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August 27, 2014

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Education:

Nevada to consider adopting controversial ‘Next Generation’ science standards for K-12 students

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Steve Marcus

Students from Western High School read directions on how to assemble a robot kit during the annual HerWorld workshop at the Henderson Convention Center Thursday, March 14, 2013. About 230 students attended the workshop, sponsored by DeVry University, intended to introduce female high school students to careers in science, technology, engineering and math.

Updated Wednesday, Sept. 4, 2013 | 6:55 p.m.

The Nevada Board of Education will hear public input next month on a more rigorous, but controversial set of new science standards being adopted by some states.

The Next Generation Science Standards are a new set of academic standards that outline science concepts that should be mastered by students at every grade level, from kindergarten to 12th grade. The new standards puts greater emphasis on problem solving and focuses on engineering, cause and effect and modeling solutions to scientific problems.

The new standards complement the Common Core State Standards, a more rigorous set of academic guidelines that govern what English and math concepts should be mastered by students at every grade level. Forty-five states, including Nevada, have adopted the Common Core, which is scheduled to be fully implemented next school year.

If the new science standards pass muster at the state school board’s Oct. 4 meeting, the Silver State would become an early adopter of the Next Generation Science Standards, joining Maryland, Kansas, Kentucky, Rhode Island and Vermont.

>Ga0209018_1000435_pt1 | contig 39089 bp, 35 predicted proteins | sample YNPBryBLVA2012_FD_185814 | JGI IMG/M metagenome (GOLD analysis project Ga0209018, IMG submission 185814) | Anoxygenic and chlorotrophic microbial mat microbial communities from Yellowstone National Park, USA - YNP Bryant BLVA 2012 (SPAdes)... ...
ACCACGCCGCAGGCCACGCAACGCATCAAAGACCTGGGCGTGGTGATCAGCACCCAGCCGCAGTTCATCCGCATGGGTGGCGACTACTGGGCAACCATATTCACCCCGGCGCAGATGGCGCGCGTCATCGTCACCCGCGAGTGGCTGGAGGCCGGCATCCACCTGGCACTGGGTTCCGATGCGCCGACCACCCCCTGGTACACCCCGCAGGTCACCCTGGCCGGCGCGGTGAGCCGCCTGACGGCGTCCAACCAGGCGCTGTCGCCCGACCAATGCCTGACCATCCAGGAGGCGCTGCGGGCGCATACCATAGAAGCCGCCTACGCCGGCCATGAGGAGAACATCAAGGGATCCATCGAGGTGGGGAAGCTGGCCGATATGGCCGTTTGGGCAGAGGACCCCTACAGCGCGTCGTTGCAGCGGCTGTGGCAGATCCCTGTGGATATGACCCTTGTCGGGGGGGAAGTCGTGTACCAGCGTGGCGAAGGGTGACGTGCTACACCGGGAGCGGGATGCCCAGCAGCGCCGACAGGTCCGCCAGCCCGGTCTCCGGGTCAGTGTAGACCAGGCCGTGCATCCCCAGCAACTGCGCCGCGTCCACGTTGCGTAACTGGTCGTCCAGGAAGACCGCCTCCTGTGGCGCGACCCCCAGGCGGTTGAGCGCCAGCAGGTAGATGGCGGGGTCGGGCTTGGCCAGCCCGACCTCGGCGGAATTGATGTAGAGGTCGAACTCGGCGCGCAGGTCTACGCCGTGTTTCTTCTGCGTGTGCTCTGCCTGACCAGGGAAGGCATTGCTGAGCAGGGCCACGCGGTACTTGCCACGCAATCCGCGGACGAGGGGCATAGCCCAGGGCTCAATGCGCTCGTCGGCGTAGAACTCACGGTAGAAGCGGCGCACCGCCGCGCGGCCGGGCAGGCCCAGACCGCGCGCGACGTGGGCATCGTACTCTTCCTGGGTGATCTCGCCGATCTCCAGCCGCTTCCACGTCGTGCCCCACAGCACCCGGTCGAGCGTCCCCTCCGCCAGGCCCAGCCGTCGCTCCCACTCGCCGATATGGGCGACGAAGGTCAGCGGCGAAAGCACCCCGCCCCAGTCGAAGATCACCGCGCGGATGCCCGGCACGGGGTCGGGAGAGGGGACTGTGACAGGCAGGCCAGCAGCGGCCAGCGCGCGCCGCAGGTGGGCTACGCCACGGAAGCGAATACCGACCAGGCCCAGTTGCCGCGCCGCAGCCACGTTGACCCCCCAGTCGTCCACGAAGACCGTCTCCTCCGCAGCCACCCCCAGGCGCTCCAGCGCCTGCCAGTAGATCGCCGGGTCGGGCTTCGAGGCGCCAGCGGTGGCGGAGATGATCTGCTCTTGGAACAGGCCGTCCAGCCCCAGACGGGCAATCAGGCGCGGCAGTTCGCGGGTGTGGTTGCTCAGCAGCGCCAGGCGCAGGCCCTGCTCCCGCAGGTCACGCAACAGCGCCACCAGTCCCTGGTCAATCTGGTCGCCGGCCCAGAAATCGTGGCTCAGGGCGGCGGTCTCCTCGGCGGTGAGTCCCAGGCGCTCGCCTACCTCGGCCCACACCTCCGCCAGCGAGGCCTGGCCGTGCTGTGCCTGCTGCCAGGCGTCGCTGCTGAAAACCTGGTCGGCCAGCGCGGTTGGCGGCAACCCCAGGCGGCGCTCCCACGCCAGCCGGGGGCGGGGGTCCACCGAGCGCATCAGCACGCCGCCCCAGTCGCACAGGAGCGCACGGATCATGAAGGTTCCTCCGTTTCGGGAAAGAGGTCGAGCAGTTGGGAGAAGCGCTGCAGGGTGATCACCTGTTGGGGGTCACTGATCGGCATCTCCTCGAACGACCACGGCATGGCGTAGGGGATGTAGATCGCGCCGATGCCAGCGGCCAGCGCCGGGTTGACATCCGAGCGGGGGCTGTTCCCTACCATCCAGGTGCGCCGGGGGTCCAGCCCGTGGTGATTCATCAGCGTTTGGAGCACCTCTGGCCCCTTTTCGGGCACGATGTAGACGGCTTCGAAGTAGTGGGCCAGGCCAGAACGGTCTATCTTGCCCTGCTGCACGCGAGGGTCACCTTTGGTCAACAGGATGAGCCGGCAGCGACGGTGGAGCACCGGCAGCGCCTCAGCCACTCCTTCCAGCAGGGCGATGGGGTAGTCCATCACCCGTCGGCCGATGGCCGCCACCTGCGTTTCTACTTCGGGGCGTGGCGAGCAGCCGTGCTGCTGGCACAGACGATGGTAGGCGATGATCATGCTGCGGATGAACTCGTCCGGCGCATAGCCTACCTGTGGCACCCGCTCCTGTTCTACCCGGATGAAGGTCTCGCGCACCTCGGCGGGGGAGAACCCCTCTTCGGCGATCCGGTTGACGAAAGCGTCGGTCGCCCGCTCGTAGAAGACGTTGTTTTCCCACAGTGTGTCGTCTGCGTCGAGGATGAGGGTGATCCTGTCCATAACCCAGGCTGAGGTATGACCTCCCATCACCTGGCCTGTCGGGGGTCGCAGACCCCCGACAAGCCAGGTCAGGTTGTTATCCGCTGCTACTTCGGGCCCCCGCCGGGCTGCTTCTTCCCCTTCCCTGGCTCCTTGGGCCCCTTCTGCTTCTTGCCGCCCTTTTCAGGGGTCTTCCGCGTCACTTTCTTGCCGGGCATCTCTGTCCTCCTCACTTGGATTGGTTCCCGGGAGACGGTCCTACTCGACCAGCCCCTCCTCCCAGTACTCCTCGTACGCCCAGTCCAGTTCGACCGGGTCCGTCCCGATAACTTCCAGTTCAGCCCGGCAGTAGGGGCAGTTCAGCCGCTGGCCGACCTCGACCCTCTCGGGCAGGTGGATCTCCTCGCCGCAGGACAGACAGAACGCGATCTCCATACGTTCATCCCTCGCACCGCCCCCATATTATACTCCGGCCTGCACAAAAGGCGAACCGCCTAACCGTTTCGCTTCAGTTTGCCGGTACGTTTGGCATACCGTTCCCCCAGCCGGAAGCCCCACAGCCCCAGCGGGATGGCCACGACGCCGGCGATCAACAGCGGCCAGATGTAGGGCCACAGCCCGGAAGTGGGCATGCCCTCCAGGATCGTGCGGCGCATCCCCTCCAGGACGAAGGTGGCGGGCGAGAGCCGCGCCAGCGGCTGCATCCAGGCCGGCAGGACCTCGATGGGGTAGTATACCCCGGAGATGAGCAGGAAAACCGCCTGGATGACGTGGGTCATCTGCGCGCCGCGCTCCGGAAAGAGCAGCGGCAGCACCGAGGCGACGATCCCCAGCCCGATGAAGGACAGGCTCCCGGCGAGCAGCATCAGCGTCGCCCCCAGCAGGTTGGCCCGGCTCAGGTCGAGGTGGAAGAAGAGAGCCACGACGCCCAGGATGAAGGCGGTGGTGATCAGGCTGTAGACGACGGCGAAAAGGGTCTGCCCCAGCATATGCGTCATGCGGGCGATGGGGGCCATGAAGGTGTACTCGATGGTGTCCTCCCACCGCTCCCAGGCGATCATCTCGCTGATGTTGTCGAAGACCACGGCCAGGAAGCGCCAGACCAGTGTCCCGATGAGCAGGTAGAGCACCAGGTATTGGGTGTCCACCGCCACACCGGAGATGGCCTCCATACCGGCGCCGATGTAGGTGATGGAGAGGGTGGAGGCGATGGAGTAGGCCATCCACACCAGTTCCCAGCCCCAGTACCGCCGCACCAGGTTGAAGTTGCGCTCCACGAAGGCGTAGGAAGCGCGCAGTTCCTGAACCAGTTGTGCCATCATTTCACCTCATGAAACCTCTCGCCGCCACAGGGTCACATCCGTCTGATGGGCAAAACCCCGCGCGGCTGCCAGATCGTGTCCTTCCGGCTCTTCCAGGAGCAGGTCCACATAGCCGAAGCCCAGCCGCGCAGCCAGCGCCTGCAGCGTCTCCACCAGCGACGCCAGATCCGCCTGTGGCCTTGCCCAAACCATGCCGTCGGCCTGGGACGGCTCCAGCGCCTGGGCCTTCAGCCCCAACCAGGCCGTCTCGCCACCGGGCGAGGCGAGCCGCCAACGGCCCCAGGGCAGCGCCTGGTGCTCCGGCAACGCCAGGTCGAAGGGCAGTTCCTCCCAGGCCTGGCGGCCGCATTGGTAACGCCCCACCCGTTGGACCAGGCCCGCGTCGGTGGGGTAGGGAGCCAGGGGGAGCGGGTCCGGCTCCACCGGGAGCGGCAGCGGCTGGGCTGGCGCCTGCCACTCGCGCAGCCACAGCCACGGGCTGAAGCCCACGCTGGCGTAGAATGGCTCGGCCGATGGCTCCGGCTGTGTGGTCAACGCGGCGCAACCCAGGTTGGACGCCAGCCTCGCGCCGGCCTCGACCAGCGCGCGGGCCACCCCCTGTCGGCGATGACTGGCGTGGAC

Other states have been slow to adopt the Next Generation Science Standards amid growing criticism of national academic standards.

Critics argue new national standards, like Next Generation, are inferior to some existing standards, because they omit some concepts such as covalent bonding in chemistry and computer science programming. The Fordham Institute, a conservative Washington-based education think tank, graded Next Generation standards “C”; although Nevada’s science standards fared a worse “D.”

Other opponents have criticized the standards as a cookie-cutter approach to education, one that undermines local control over education. Some state leaders have backed away from the Common Core after balking at its proposed cost, including the increased cost of computerized testing.

Proponents of Next Generation argue the new standards are more rigorous than Nevada’s current standards and would help prepare students for 21st century careers.

If the Next Generation Science Standards were adopted, the state education department must come up with a new science curriculum and tests to determine how students measure up to those standards.

Correction: An earlier version of this story incorrectly stated that the state school board adopted the science standards. It voted unanimously to hold public hearings on the standards next month.

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